In IT, virtualisation is the process of creating logical computing resources from available physical resources. This is accomplished using virtualisation software to create a layer of abstraction between workloads and the underlying physical hardware. Once installed, the virtualised computing resources such as memory, CPUs, network and disk I/O and storage can all be pooled and provisioned to workloads without regard for physical location within a data centre.
Virtualisation technology provides encapsulation that prevents workloads from accessing resources that are not assigned to it which allows a virtualised system to support multiple independent workloads simultaneously. Virtualisation is used to consolidate IT infrastructure, centralise system administration and management tasks, support workload scalability and agility and optimise the use of computing resources. This concept is the foundation of server consolidation, which has been the principal driver for virtualisation adoption.
Virtualisation technology includes:
- Server virtualisation - abstracts the server’s physical computing resources into logical entities that are provisioned to multiple workloads, allowing far more workload to exist independently on the same physical host and increasing the server’s utilisation.
- Storage virtualisation - abstracts and pools the storage resources available within the data centre, and allows storage to be provisioned to workloads that require it. This reduces the incidence of lost or “orphaned” storage and increases storage utilisation. Mainly on a storage area network (SAN).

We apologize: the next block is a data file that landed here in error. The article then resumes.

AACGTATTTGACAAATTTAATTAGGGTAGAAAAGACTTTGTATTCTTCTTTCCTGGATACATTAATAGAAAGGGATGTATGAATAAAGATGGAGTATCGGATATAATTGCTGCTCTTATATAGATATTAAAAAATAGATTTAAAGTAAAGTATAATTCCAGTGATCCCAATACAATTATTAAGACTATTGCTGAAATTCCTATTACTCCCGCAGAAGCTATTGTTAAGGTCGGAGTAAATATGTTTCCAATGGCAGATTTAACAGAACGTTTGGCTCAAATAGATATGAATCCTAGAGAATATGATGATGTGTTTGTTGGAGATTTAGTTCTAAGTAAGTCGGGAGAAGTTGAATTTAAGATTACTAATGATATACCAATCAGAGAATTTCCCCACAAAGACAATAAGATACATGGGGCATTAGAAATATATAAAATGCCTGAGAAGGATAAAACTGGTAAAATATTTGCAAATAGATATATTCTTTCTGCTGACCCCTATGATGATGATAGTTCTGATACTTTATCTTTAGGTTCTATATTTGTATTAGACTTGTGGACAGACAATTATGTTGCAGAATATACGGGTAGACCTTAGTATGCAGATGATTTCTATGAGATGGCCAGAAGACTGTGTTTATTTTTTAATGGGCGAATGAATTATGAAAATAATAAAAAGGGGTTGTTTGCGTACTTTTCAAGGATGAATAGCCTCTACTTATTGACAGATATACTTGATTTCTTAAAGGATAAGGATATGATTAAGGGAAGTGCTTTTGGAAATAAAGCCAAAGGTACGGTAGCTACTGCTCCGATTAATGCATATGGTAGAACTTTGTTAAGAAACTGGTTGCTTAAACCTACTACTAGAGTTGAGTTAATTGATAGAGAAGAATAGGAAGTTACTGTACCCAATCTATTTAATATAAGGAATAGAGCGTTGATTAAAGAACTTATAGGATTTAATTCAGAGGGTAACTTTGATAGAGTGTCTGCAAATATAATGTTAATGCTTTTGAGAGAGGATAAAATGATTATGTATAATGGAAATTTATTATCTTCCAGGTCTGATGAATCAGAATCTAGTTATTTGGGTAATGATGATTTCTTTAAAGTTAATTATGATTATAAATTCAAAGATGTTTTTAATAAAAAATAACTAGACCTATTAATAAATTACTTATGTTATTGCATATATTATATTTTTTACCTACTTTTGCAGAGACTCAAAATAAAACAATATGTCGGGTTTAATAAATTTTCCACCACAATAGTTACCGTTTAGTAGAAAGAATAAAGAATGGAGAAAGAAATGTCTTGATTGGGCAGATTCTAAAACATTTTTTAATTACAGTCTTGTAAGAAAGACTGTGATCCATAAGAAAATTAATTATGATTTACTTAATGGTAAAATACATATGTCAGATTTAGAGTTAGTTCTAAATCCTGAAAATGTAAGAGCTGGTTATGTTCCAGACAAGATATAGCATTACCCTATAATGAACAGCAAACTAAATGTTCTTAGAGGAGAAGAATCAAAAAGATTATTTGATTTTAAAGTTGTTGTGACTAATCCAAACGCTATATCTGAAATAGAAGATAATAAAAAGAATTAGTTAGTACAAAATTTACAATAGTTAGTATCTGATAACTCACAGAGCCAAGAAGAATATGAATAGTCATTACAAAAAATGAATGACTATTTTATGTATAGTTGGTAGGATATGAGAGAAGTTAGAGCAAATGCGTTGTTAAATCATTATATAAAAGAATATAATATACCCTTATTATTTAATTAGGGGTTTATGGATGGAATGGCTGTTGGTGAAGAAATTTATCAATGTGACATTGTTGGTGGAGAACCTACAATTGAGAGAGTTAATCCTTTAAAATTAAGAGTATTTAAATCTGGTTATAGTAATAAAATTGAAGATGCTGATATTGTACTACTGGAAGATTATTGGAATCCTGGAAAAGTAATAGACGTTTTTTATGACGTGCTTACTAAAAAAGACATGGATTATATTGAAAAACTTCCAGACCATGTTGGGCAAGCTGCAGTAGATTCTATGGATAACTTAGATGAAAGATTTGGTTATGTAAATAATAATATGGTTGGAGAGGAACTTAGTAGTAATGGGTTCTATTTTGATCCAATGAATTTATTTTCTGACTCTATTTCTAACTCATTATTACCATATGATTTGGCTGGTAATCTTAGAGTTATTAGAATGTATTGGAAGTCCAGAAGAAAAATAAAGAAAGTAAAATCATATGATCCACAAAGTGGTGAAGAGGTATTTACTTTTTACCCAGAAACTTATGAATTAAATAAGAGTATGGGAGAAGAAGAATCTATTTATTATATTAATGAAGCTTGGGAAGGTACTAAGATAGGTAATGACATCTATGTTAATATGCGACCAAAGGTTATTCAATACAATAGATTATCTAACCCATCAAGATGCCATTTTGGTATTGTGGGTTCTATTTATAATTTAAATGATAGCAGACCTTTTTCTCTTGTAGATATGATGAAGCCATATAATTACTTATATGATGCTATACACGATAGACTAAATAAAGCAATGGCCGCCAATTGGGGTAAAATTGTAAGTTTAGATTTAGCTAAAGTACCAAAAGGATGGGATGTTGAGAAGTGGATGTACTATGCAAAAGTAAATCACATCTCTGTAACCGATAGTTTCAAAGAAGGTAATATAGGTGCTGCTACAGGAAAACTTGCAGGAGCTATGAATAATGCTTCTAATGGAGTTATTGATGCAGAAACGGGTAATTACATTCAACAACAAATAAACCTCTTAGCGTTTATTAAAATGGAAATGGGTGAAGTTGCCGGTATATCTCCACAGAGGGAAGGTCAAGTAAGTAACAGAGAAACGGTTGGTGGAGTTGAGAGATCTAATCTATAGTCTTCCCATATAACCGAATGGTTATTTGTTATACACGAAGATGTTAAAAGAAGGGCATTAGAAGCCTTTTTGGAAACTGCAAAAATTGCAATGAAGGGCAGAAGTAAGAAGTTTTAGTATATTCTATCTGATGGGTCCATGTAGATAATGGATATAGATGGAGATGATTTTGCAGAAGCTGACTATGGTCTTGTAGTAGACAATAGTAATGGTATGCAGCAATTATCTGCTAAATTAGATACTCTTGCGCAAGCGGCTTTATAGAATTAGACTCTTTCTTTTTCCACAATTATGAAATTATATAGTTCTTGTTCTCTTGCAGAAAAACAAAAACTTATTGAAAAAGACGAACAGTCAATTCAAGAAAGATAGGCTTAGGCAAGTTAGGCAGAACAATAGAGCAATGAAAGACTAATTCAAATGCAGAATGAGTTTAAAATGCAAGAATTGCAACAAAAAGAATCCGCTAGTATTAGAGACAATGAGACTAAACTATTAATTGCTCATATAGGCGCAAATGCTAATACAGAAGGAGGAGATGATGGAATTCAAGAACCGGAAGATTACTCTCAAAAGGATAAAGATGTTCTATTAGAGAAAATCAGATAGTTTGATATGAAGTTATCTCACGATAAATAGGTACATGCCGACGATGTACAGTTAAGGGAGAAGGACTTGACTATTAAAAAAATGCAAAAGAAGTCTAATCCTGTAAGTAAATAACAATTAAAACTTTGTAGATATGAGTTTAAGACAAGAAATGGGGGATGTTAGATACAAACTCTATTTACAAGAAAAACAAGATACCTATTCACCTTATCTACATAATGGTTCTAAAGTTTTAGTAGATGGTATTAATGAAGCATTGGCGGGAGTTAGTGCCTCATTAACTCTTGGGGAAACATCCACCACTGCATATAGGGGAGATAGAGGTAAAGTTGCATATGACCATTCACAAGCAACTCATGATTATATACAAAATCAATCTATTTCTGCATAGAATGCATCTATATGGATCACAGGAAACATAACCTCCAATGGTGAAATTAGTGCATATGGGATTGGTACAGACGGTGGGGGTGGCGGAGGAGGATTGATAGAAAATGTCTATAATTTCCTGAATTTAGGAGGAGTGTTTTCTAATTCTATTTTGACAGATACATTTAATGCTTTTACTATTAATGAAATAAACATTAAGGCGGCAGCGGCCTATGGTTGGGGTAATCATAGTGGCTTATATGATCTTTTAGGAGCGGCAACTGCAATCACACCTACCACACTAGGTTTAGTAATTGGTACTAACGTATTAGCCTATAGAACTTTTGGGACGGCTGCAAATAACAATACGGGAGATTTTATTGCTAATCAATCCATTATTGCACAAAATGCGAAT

- Network virtualisation - allows a large physical network to be provisioned into multiple smaller logical networks, and conversely allows multiple physical LANs to be combined into a larger logical network. This behaviour allows administrators to improve network traffic control, organisation and security.
- Desktop virtualisation - runs a complete desktop instance on a centralised server rather than the individual desktop PC, and provides that instance to a remote endpoint such as a simple thin client. Centralising desktop instances in the data centre allows better manageability and security.
- Application virtualisation - used to virtualise specific applications rather than entire desktop instances. The virtualised application is operated on a centralised server and streamed across the LAN or WAN to client users that need access to that application. Application and desktop virtualisation are often used in tandem.
- Mobile virtualisation - allows multiple instances to exist on a smartphone, tablet or other mobile device.
Despite its benefits, the virtualisation penetration rate in the UK is only 29% in the third quarter of 2011, according to virtualisation industry survey, V-Index. Other European countries including Germany and France are ahead of the UK at 44.1% and 38.9% adoption rates respectively for the same period.